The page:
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Wednesday, January 11

and in other news....

• NSA insider and whistleblower will tell congress all he knows about telephone tracking.
"He says the number of Americans subject to eavesdropping by the NSA could be in the millions if the full range of secret NSA programs is used." (ABC News)
• Roy Blunt wants to take over DeLay's job. Here is the connection between those two...

Raw Story: Amnesty Internation releases accounts of Gitmo torture abuse.

Americablog: Bush declares that those who criticize his war policies are treasonous by "giving comfort to our adversaries". yawn

Quick editorial:
Missouri Mule asked me the other day about what it was like in NY after 9/11. I told her that the ashes and soot of the WTC permeated every orifice in my house and it was like a funeral when I cleaned it up. I told her that we were absolutely terrified. Funeral processions passed my house on the way to the cemetary for months and months (many firefighters live out here). There was a lot of stuff that wasn't on the national news so Americans had no idea how tough it was to venture out of our homes and attempt to go anywhere. The traffic was always stalled because of car searches and roadblocks. Everywhere. There were the sounds of sirens escorting "official" looking vehicles speeding by and shutting down highways. People were terrified to go to work in lower manhattan. It stunk. Then they decided to scare us and warn us that crop dusters would be stolen from farms and would be used to drop anthrax on us. Talk about PTSD. We had it baby. Big time. I wanted to move so badly but it was a nightmare to try to sell a house. I know, I was trying to sell my mom's house at the time. She had just died unexpectedly in her sleep. For a while, NYers were all united despite our political leanings. Once the wars started, things became more tense and people stopped talking to each other freely. You had to watch out for those who bought the official 9/11 story. They would get vile if you even innocently suggested that the story wasn't completely accurate.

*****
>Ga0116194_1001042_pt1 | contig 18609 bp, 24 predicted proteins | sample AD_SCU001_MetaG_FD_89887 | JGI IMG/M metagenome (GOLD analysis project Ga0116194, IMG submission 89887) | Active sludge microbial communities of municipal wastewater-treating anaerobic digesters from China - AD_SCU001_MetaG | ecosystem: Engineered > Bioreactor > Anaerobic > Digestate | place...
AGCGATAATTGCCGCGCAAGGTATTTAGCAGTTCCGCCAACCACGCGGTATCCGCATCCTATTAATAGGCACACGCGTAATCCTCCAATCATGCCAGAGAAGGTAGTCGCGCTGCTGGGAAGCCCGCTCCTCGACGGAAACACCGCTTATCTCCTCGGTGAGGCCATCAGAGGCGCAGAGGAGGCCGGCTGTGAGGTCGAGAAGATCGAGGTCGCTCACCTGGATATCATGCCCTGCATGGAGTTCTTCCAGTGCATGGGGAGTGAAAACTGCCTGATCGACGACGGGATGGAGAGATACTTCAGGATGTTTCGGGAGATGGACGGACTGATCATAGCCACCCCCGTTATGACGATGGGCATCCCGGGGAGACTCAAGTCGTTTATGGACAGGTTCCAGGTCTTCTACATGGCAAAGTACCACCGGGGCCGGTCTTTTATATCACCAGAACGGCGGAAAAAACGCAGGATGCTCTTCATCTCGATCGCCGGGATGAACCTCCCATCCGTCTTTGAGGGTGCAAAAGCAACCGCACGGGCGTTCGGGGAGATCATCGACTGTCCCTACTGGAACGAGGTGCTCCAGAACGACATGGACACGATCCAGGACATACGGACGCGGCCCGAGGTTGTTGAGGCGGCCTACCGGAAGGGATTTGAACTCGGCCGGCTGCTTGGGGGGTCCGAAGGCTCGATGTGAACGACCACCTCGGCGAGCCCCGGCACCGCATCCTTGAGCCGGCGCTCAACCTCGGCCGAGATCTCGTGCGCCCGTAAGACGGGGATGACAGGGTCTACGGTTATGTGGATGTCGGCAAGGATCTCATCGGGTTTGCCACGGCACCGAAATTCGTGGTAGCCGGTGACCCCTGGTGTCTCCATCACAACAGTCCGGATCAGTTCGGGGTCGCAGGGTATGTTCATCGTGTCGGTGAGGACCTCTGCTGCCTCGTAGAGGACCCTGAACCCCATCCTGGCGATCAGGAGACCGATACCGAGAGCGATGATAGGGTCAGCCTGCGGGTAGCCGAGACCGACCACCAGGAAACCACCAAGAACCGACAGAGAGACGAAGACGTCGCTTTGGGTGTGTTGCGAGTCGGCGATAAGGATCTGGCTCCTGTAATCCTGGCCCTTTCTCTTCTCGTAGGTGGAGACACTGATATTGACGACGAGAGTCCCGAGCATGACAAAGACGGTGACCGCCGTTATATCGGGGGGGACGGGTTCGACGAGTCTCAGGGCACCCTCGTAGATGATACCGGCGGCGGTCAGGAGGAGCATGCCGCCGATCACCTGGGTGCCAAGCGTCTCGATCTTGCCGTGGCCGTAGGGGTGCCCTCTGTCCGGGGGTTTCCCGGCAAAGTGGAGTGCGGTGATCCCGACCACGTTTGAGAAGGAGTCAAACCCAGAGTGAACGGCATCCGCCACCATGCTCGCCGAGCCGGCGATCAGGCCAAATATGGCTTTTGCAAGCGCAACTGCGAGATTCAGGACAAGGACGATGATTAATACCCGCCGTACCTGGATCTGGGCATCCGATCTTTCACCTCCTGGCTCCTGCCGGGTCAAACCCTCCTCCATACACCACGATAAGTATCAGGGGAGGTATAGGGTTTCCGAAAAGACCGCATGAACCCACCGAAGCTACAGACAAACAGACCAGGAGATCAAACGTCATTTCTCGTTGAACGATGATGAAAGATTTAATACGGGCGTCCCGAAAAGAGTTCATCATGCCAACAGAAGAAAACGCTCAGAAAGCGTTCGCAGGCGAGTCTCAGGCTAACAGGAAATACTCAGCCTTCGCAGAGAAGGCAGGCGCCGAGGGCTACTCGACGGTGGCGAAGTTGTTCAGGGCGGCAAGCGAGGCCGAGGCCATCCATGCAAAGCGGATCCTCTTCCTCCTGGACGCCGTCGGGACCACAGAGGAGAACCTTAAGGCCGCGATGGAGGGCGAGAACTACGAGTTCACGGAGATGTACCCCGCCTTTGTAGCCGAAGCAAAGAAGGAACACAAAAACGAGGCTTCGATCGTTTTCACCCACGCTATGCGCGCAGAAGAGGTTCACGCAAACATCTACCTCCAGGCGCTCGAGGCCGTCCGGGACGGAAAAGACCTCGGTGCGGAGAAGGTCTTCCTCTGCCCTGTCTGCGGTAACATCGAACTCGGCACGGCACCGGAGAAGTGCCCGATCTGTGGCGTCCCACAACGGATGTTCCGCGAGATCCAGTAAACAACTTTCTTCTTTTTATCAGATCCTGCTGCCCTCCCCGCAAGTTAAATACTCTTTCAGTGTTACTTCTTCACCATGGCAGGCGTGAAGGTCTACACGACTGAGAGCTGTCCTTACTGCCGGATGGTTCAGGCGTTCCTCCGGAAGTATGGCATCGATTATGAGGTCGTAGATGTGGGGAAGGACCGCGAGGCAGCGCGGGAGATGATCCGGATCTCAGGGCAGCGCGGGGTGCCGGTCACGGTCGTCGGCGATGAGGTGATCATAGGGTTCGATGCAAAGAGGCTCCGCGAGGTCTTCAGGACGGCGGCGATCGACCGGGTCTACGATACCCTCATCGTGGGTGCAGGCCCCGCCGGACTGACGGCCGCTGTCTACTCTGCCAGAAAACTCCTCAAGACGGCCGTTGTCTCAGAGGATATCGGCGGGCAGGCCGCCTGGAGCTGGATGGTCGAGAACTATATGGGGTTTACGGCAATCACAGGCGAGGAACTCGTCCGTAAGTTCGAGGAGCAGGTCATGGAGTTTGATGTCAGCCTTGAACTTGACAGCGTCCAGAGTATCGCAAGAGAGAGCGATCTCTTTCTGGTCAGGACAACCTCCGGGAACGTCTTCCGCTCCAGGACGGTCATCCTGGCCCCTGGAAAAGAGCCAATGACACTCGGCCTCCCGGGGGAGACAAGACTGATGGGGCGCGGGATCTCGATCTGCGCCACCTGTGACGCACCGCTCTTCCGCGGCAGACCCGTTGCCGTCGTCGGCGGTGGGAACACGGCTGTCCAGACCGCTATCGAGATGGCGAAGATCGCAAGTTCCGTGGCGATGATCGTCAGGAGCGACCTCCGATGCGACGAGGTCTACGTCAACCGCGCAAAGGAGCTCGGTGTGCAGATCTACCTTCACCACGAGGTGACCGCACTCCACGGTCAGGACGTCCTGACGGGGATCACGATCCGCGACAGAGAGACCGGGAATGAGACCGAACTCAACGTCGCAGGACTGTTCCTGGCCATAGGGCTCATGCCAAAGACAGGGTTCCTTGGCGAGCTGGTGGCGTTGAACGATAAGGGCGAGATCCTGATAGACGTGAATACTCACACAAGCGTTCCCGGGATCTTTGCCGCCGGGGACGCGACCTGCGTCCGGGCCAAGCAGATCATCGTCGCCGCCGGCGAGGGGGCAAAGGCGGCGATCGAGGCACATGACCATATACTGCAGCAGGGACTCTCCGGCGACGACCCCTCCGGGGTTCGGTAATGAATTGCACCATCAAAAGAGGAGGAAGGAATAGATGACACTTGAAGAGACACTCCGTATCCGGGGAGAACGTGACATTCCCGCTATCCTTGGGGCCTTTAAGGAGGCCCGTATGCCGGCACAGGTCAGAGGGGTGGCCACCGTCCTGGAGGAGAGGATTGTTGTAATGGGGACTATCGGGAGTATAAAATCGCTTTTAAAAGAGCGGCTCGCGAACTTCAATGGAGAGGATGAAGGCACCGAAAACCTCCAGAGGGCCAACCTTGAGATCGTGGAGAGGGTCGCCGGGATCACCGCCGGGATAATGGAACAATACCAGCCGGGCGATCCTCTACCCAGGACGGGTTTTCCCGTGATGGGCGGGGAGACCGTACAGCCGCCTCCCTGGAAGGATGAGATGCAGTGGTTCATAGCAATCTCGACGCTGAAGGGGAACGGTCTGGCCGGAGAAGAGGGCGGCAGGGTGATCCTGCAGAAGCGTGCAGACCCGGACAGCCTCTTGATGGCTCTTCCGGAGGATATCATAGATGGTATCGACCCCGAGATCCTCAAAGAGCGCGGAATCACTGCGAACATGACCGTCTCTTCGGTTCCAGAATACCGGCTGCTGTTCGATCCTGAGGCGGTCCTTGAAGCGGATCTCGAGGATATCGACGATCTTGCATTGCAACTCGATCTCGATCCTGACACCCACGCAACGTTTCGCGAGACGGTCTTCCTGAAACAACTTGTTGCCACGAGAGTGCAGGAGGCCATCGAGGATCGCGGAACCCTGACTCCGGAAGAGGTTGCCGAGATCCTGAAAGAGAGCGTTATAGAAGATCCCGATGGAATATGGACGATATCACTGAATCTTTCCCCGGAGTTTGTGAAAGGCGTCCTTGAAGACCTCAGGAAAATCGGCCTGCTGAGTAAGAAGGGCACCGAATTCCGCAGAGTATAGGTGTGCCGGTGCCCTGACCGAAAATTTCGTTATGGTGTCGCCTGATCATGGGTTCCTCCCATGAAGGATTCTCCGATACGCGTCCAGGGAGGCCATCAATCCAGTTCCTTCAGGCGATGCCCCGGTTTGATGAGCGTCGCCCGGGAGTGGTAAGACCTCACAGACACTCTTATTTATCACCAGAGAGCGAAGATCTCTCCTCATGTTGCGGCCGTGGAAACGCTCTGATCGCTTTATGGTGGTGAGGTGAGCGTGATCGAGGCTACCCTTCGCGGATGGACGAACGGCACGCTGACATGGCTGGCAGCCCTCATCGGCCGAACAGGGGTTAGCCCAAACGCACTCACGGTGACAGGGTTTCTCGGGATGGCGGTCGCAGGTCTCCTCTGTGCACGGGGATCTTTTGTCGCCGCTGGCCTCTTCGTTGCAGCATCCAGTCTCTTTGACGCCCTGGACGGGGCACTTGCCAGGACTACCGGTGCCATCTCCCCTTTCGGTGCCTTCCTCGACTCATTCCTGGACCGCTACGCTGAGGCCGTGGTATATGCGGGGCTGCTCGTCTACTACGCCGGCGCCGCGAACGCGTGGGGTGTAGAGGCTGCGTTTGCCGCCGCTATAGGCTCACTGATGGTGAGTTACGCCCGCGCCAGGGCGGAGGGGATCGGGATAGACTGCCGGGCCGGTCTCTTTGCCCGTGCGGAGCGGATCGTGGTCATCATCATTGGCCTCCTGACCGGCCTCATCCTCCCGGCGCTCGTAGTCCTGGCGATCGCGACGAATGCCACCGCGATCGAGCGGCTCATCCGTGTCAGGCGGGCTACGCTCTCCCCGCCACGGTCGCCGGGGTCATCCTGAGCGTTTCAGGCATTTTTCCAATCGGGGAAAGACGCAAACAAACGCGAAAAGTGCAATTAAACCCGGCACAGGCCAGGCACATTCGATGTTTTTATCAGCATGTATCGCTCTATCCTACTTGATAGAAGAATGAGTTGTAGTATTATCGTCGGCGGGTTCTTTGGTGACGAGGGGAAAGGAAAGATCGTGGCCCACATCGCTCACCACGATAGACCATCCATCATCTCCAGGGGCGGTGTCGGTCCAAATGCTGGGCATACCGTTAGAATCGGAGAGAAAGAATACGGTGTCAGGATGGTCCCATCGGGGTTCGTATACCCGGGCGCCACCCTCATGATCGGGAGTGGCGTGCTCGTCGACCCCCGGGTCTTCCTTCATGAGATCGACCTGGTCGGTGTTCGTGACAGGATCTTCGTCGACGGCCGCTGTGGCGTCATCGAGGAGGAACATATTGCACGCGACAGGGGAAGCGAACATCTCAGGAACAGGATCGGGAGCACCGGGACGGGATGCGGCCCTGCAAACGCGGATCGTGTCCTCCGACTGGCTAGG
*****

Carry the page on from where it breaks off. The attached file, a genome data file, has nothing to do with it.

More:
HOWEVER, if you talk to NYers today, most would rather keep their civil rights and take their chances. I find it amusing that some folks out in rural America are terrified of another attack and will gladly give up their rights to be safe. Gimme a friggin' break.

But that's just my opinion and I could be wrong.

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